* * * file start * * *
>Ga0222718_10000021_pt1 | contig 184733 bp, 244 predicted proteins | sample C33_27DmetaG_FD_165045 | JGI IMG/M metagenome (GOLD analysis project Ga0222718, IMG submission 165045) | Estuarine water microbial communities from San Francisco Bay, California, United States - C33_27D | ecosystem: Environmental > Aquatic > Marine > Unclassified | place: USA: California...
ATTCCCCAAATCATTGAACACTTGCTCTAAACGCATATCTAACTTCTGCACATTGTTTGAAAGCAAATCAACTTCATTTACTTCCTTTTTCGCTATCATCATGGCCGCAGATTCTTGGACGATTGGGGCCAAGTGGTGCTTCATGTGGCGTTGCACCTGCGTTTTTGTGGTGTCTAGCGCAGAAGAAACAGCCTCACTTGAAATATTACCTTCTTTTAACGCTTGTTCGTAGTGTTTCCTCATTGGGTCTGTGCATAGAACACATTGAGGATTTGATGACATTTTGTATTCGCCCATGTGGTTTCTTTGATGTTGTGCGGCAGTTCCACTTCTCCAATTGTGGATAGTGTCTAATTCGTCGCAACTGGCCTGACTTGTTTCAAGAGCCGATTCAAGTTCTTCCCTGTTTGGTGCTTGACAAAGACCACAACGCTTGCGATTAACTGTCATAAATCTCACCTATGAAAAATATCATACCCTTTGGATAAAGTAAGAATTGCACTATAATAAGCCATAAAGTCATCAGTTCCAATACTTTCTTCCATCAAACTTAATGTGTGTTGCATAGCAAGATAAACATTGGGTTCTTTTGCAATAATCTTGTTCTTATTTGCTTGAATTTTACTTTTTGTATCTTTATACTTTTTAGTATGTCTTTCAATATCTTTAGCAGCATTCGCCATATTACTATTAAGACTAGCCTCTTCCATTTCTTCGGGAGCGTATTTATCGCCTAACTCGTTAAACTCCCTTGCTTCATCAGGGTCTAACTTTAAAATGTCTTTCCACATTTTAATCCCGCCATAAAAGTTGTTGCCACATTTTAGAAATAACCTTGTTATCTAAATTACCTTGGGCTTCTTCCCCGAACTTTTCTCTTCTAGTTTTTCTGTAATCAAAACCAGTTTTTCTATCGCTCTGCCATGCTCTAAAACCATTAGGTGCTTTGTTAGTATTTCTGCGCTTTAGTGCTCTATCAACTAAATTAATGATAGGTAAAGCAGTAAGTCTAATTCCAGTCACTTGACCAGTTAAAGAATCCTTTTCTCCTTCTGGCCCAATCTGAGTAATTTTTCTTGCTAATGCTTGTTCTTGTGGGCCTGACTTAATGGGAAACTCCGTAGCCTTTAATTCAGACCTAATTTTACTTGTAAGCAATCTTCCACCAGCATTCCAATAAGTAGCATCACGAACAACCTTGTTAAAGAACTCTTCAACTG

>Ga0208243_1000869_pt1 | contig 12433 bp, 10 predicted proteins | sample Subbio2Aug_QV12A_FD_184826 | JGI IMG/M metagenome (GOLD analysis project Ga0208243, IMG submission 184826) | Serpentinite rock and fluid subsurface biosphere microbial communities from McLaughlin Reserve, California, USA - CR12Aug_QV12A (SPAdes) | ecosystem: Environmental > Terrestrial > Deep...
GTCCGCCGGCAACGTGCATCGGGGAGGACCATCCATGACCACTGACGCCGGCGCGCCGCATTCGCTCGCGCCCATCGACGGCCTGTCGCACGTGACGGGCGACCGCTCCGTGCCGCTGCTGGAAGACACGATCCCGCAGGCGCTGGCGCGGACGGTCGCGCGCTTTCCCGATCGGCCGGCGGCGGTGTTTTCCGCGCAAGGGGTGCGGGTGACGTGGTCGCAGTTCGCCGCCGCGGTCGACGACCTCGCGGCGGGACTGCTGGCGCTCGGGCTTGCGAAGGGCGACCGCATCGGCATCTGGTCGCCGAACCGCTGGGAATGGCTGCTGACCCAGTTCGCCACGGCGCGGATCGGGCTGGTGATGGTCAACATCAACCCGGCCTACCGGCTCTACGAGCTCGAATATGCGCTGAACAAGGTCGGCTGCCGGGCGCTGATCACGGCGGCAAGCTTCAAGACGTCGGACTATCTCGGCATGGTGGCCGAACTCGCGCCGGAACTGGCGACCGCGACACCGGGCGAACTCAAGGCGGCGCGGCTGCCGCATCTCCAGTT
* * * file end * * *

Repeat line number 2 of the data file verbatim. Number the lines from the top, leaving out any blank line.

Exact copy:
ATTCCCCAAATCATTGAACACTTGCTCTAAACGCATATCTAACTTCTGCACATTGTTTGAAAGCAAATCAACTTCATTTACTTCCTTTTTCGCTATCATCATGGCCGCAGATTCTTGGACGATTGGGGCCAAGTGGTGCTTCATGTGGCGTTGCACCTGCGTTTTTGTGGTGTCTAGCGCAGAAGAAACAGCCTCACTTGAAATATTACCTTCTTTTAACGCTTGTTCGTAGTGTTTCCTCATTGGGTCTGTGCATAGAACACATTGAGGATTTGATGACATTTTGTATTCGCCCATGTGGTTTCTTTGATGTTGTGCGGCAGTTCCACTTCTCCAATTGTGGATAGTGTCTAATTCGTCGCAACTGGCCTGACTTGTTTCAAGAGCCGATTCAAGTTCTTCCCTGTTTGGTGCTTGACAAAGACCACAACGCTTGCGATTAACTGTCATAAATCTCACCTATGAAAAATATCATACCCTTTGGATAAAGTAAGAATTGCACTATAATAAGCCATAAAGTCATCAGTTCCAATACTTTCTTCCATCAAACTTAATGTGTGTTGCATAGCAAGATAAACATTGGGTTCTTTTGCAATAATCTTGTTCTTATTTGCTTGAATTTTACTTTTTGTATCTTTATACTTTTTAGTATGTCTTTCAATATCTTTAGCAGCATTCGCCATATTACTATTAAGACTAGCCTCTTCCATTTCTTCGGGAGCGTATTTATCGCCTAACTCGTTAAACTCCCTTGCTTCATCAGGGTCTAACTTTAAAATGTCTTTCCACATTTTAATCCCGCCATAAAAGTTGTTGCCACATTTTAGAAATAACCTTGTTATCTAAATTACCTTGGGCTTCTTCCCCGAACTTTTCTCTTCTAGTTTTTCTGTAATCAAAACCAGTTTTTCTATCGCTCTGCCATGCTCTAAAACCATTAGGTGCTTTGTTAGTATTTCTGCGCTTTAGTGCTCTATCAACTAAATTAATGATAGGTAAAGCAGTAAGTCTAATTCCAGTCACTTGACCAGTTAAAGAATCCTTTTCTCCTTCTGGCCCAATCTGAGTAATTTTTCTTGCTAATGCTTGTTCTTGTGGGCCTGACTTAATGGGAAACTCCGTAGCCTTTAATTCAGACCTAATTTTACTTGTAAGCAATCTTCCACCAGCATTCCAATAAGTAGCATCACGAACAACCTTGTTAAAGAACTCTTCAACTG